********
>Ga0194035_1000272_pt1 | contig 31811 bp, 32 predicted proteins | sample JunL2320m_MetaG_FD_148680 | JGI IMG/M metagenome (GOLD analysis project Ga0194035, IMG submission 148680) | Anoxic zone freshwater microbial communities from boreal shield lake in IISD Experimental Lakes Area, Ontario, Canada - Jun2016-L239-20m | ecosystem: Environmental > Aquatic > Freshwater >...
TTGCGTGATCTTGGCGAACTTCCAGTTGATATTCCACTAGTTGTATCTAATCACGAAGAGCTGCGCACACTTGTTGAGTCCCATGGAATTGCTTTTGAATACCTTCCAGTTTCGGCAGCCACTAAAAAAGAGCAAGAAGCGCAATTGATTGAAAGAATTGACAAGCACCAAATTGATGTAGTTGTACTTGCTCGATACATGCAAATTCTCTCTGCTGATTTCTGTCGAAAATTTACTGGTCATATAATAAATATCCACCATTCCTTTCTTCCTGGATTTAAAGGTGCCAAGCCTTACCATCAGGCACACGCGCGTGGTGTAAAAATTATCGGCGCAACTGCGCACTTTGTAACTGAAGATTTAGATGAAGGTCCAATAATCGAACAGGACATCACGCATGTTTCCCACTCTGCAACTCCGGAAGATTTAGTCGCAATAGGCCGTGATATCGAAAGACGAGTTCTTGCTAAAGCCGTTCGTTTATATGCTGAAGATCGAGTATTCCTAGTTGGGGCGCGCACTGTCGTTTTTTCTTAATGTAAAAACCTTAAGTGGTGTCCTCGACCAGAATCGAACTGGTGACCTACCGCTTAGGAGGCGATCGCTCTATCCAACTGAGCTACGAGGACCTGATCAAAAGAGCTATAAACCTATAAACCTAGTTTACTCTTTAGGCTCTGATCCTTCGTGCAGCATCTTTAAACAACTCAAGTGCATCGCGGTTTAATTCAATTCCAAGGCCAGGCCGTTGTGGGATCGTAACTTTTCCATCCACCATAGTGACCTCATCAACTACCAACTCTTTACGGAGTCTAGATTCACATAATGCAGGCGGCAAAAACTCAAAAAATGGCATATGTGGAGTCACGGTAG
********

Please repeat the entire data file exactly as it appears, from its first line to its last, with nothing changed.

>Ga0194035_1000272_pt1 | contig 31811 bp, 32 predicted proteins | sample JunL2320m_MetaG_FD_148680 | JGI IMG/M metagenome (GOLD analysis project Ga0194035, IMG submission 148680) | Anoxic zone freshwater microbial communities from boreal shield lake in IISD Experimental Lakes Area, Ontario, Canada - Jun2016-L239-20m | ecosystem: Environmental > Aquatic > Freshwater >...
TTGCGTGATCTTGGCGAACTTCCAGTTGATATTCCACTAGTTGTATCTAATCACGAAGAGCTGCGCACACTTGTTGAGTCCCATGGAATTGCTTTTGAATACCTTCCAGTTTCGGCAGCCACTAAAAAAGAGCAAGAAGCGCAATTGATTGAAAGAATTGACAAGCACCAAATTGATGTAGTTGTACTTGCTCGATACATGCAAATTCTCTCTGCTGATTTCTGTCGAAAATTTACTGGTCATATAATAAATATCCACCATTCCTTTCTTCCTGGATTTAAAGGTGCCAAGCCTTACCATCAGGCACACGCGCGTGGTGTAAAAATTATCGGCGCAACTGCGCACTTTGTAACTGAAGATTTAGATGAAGGTCCAATAATCGAACAGGACATCACGCATGTTTCCCACTCTGCAACTCCGGAAGATTTAGTCGCAATAGGCCGTGATATCGAAAGACGAGTTCTTGCTAAAGCCGTTCGTTTATATGCTGAAGATCGAGTATTCCTAGTTGGGGCGCGCACTGTCGTTTTTTCTTAATGTAAAAACCTTAAGTGGTGTCCTCGACCAGAATCGAACTGGTGACCTACCGCTTAGGAGGCGATCGCTCTATCCAACTGAGCTACGAGGACCTGATCAAAAGAGCTATAAACCTATAAACCTAGTTTACTCTTTAGGCTCTGATCCTTCGTGCAGCATCTTTAAACAACTCAAGTGCATCGCGGTTTAATTCAATTCCAAGGCCAGGCCGTTGTGGGATCGTAACTTTTCCATCCACCATAGTGACCTCATCAACTACCAACTCTTTACGGAGTCTAGATTCACATAATGCAGGCGGCAAAAACTCAAAAAATGGCATATGTGGAGTCACGGTAG